Monday, October 23, 2006


When media studies entered the Universities in Norway, for some reason it was approached as a practical subject. To understand the media we had to learn to produce something. We made bad movies exploring suspense, cutting techniques and directions in conveying movement, we wrote journalistic articles and we ran around with recorders for radio programs. All of this within the confines of the University, the tower of theory.

The idea of media studies as a practical subject was possible to adjust to the confines of theoretical academia until we did our main thesis - hovedfag, today the master's thesis. Here the formal requirements were however so strong and so thorough that there was no more room. For anybody to pass you had to meet the formal requirements, do the thesis as well as anybody else who chose not to have a practical production as part of their work, and at the same time produce the work. It was - and is - a course for those too stubborn or too stupid to make the clever choice. Somebody like me.

This problem is still very present in media education at the higher levels. At the level I teach it's not as problematic, because we have developed systems to test for many different types of skills. A student who makes great productions and can talk about it will be rewarded at one exam, while the student who is more theoretically minded will be rewarded at the next. This way it's also easier for the students to emphasise one or the other side of their skill, and they don't have to show it all in one big thesis.

For the master students at the universities this is still a problem though. There is and can't be such a controlled system for testing their skills, because the final production/thesis is still close to all important.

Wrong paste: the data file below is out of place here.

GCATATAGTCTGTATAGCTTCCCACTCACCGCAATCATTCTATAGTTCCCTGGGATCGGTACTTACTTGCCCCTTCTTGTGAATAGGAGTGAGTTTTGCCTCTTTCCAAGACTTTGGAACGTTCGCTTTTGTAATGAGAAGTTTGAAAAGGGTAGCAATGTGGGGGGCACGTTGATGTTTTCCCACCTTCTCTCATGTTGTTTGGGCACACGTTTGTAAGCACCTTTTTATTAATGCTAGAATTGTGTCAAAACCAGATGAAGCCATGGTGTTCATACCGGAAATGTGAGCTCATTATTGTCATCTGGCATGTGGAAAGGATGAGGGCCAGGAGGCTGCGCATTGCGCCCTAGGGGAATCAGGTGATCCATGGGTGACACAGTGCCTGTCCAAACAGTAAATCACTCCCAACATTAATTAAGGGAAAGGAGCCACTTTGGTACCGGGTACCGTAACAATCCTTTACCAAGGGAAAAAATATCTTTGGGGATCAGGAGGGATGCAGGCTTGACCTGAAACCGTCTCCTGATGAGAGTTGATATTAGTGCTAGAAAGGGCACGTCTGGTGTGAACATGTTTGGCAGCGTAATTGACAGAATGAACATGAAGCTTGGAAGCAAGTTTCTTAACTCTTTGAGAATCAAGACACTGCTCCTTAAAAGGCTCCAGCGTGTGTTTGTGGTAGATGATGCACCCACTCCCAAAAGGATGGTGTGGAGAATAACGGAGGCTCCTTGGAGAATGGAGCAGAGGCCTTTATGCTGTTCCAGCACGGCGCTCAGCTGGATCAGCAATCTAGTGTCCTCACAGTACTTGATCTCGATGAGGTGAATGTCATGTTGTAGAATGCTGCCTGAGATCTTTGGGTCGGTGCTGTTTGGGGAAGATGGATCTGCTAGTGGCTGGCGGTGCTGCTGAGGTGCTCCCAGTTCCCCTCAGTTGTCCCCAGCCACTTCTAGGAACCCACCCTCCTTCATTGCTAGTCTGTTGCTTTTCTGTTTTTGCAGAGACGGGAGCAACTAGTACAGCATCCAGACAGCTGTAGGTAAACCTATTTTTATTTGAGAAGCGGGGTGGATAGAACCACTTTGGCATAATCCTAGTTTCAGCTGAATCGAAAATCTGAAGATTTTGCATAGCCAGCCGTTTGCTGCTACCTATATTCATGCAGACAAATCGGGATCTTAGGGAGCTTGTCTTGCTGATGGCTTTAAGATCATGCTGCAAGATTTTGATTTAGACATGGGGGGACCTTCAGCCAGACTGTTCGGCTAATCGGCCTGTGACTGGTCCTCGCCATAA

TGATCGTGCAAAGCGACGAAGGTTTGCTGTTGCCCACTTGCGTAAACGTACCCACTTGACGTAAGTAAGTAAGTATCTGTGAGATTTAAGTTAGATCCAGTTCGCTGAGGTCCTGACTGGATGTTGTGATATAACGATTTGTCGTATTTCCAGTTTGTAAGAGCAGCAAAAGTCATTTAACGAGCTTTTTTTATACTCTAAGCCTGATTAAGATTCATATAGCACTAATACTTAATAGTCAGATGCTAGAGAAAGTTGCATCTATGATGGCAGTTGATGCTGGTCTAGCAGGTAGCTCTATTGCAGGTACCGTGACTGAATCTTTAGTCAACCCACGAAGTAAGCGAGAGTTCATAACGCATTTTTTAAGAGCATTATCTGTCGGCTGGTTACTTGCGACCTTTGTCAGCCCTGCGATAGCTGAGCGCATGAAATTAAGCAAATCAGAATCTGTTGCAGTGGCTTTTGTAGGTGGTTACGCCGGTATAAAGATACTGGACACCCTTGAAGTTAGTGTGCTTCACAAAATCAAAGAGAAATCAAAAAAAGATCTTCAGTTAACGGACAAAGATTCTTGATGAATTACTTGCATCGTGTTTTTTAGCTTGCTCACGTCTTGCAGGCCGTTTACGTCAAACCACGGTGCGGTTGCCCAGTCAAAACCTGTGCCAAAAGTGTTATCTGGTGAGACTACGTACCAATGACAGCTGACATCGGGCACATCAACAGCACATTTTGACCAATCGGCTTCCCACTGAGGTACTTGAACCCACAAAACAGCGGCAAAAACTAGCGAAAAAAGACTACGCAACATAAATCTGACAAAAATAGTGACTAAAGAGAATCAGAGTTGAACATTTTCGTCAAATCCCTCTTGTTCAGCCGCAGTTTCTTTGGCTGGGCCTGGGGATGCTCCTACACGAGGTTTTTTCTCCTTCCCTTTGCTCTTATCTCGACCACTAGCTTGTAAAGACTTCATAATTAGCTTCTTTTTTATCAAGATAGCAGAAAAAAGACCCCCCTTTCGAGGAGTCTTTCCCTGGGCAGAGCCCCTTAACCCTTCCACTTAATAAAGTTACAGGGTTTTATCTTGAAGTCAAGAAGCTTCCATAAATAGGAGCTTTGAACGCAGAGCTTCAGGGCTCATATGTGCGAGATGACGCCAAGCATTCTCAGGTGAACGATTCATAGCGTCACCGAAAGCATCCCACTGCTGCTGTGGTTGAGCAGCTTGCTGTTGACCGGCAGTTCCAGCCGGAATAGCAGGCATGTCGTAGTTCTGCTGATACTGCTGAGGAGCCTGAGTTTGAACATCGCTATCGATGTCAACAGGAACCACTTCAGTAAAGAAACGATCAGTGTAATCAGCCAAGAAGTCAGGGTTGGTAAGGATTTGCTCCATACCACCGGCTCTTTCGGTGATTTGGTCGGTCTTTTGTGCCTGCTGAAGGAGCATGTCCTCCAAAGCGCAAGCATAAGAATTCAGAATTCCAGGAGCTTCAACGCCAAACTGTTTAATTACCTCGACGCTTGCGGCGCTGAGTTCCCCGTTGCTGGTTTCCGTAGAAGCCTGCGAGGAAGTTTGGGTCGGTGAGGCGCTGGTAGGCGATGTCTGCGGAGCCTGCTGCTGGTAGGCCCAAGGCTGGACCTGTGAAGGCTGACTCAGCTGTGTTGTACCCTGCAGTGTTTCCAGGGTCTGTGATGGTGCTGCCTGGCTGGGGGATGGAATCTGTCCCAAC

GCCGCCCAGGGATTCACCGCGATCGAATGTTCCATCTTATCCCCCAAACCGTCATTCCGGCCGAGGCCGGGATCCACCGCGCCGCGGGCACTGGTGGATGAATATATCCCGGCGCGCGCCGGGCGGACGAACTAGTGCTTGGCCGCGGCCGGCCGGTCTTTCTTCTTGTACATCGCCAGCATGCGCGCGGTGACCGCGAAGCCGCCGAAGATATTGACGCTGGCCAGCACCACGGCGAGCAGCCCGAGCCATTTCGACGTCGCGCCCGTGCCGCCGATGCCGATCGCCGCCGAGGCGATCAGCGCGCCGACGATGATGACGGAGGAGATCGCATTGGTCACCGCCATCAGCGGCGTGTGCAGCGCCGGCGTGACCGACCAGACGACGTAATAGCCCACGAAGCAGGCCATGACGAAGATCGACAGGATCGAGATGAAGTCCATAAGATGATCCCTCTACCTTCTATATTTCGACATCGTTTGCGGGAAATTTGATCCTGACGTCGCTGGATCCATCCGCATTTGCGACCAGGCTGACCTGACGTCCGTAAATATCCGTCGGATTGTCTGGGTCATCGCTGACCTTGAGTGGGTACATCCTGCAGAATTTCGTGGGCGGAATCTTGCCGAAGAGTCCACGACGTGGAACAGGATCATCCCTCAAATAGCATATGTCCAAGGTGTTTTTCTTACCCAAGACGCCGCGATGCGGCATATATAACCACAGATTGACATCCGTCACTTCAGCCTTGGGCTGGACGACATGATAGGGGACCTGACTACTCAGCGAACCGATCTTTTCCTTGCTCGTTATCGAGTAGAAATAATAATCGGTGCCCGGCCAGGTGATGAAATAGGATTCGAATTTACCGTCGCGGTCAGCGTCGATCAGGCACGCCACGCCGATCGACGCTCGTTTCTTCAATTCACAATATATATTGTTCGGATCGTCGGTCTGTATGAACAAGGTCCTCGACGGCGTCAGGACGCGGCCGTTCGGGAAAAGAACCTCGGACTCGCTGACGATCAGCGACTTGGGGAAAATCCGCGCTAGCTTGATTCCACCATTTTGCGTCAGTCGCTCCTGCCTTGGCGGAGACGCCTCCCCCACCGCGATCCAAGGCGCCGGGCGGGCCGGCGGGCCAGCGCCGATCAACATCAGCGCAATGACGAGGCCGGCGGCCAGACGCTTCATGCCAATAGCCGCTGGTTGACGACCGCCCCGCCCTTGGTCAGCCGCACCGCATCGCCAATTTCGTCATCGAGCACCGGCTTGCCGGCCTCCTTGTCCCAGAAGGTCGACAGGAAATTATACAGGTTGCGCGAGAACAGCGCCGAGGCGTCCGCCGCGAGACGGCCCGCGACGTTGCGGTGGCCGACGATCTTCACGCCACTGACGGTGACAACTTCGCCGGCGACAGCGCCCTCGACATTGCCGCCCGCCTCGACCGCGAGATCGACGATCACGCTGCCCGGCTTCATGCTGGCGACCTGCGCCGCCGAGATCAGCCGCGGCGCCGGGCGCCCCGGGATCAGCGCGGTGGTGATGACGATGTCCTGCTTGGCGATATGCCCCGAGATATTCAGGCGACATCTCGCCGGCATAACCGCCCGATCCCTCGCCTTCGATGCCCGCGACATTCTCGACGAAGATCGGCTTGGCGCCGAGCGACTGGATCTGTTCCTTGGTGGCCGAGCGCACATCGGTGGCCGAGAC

In the years that have passed since 1990, when I finished my main subject, I have encountered this problem over and over again. Students need advice on how to write a practice-oriented thesis, and assessors need to learn how to assess them. The advice I would like to try out is not nice, friendly and all-understanding though. Quite the opposite: It's strict, demands a lot of discipline from the students and imposes guidelines and rules on the assessors. It also begins and ends with theory. On the upside: It is based on the experiment, which is very much an accepted academic discipline.

1) A very firm and strict topic for the subject, embedded in theory.
2) Clear methodology for self-observation, with heavy emphasis on reflexivity and the discipline of the research log.
3) Continuous logging of the process of the project, including decisions, problems and alternatives which have been rejected.
4) A presentation of the finished product, to an audience of for instance other students or a group of the target audience. I insist on this even if the chosen theory might not point towards audience research. Showing and being criticised can help achieving the necessary analytical distance to your baby, the produced material.
5) A written description of the product, short and to the point.
6) A return to theory: applying it again on the product as it now exists, going back to point 1 to see what happened to the original research questions.
7) Accepting that "no, that was not a good way to apply this theory" or "no, that didn't work at all" is a perfectly good answer, as long as it is clear what lead to this conclusion. Don't try to save the work by throwing in some theory or ideas you never thought of in advance, unless it really and very clearly explains what happened. This had better be good to be worth it!

A problem with this kind of advice is however that the students who want to do practical productions are like I was/am - they want to see something practical, something real, from their work. Those students don't like theory. And to work well, this kind of practical/theoretical work needs to depend on a very clear understanding of theory as well as an extremely sharp analytical eye. The challenge is huge, but the students should not be able to get away with second rate work just because it's such a large body of work. We really need to learn how to scale these productions in a way that makes the high demands to a good practical/theoretical production realistic.

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